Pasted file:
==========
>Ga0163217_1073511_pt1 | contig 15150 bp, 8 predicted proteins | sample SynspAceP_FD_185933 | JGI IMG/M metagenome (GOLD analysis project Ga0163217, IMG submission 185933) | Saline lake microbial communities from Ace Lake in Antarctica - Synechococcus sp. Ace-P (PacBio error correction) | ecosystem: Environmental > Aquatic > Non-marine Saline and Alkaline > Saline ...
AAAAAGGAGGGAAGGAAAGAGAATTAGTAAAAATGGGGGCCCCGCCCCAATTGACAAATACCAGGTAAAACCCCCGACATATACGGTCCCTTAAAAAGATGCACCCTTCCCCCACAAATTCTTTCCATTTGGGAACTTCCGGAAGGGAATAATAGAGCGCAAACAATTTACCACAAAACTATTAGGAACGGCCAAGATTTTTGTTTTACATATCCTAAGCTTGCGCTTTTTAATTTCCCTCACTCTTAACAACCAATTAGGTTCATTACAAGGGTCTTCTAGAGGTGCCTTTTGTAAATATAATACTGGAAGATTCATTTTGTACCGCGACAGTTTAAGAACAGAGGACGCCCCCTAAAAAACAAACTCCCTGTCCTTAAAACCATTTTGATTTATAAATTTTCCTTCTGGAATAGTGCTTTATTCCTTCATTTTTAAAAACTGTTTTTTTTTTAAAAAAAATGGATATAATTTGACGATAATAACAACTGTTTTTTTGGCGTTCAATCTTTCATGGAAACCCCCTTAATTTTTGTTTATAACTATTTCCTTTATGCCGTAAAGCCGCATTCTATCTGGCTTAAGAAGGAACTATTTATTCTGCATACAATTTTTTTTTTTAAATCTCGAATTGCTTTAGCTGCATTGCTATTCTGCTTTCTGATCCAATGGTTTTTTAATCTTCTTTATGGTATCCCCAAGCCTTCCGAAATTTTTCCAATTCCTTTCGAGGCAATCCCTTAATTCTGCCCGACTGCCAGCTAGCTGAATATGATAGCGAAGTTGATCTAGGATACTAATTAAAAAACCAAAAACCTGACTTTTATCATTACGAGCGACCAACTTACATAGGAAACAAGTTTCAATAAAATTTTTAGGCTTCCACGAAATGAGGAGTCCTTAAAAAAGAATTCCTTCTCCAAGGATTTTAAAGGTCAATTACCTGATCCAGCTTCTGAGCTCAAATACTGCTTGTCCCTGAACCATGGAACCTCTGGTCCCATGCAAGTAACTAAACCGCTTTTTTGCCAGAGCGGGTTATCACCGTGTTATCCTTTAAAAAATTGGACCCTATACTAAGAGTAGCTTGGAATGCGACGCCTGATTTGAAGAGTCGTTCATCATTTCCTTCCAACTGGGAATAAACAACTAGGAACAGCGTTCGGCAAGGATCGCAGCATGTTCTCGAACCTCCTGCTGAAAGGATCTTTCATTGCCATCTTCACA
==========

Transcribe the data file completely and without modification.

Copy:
>Ga0163217_1073511_pt1 | contig 15150 bp, 8 predicted proteins | sample SynspAceP_FD_185933 | JGI IMG/M metagenome (GOLD analysis project Ga0163217, IMG submission 185933) | Saline lake microbial communities from Ace Lake in Antarctica - Synechococcus sp. Ace-P (PacBio error correction) | ecosystem: Environmental > Aquatic > Non-marine Saline and Alkaline > Saline ...
AAAAAGGAGGGAAGGAAAGAGAATTAGTAAAAATGGGGGCCCCGCCCCAATTGACAAATACCAGGTAAAACCCCCGACATATACGGTCCCTTAAAAAGATGCACCCTTCCCCCACAAATTCTTTCCATTTGGGAACTTCCGGAAGGGAATAATAGAGCGCAAACAATTTACCACAAAACTATTAGGAACGGCCAAGATTTTTGTTTTACATATCCTAAGCTTGCGCTTTTTAATTTCCCTCACTCTTAACAACCAATTAGGTTCATTACAAGGGTCTTCTAGAGGTGCCTTTTGTAAATATAATACTGGAAGATTCATTTTGTACCGCGACAGTTTAAGAACAGAGGACGCCCCCTAAAAAACAAACTCCCTGTCCTTAAAACCATTTTGATTTATAAATTTTCCTTCTGGAATAGTGCTTTATTCCTTCATTTTTAAAAACTGTTTTTTTTTTAAAAAAAATGGATATAATTTGACGATAATAACAACTGTTTTTTTGGCGTTCAATCTTTCATGGAAACCCCCTTAATTTTTGTTTATAACTATTTCCTTTATGCCGTAAAGCCGCATTCTATCTGGCTTAAGAAGGAACTATTTATTCTGCATACAATTTTTTTTTTTAAATCTCGAATTGCTTTAGCTGCATTGCTATTCTGCTTTCTGATCCAATGGTTTTTTAATCTTCTTTATGGTATCCCCAAGCCTTCCGAAATTTTTCCAATTCCTTTCGAGGCAATCCCTTAATTCTGCCCGACTGCCAGCTAGCTGAATATGATAGCGAAGTTGATCTAGGATACTAATTAAAAAACCAAAAACCTGACTTTTATCATTACGAGCGACCAACTTACATAGGAAACAAGTTTCAATAAAATTTTTAGGCTTCCACGAAATGAGGAGTCCTTAAAAAAGAATTCCTTCTCCAAGGATTTTAAAGGTCAATTACCTGATCCAGCTTCTGAGCTCAAATACTGCTTGTCCCTGAACCATGGAACCTCTGGTCCCATGCAAGTAACTAAACCGCTTTTTTGCCAGAGCGGGTTATCACCGTGTTATCCTTTAAAAAATTGGACCCTATACTAAGAGTAGCTTGGAATGCGACGCCTGATTTGAAGAGTCGTTCATCATTTCCTTCCAACTGGGAATAAACAACTAGGAACAGCGTTCGGCAAGGATCGCAGCATGTTCTCGAACCTCCTGCTGAAAGGATCTTTCATTGCCATCTTCACA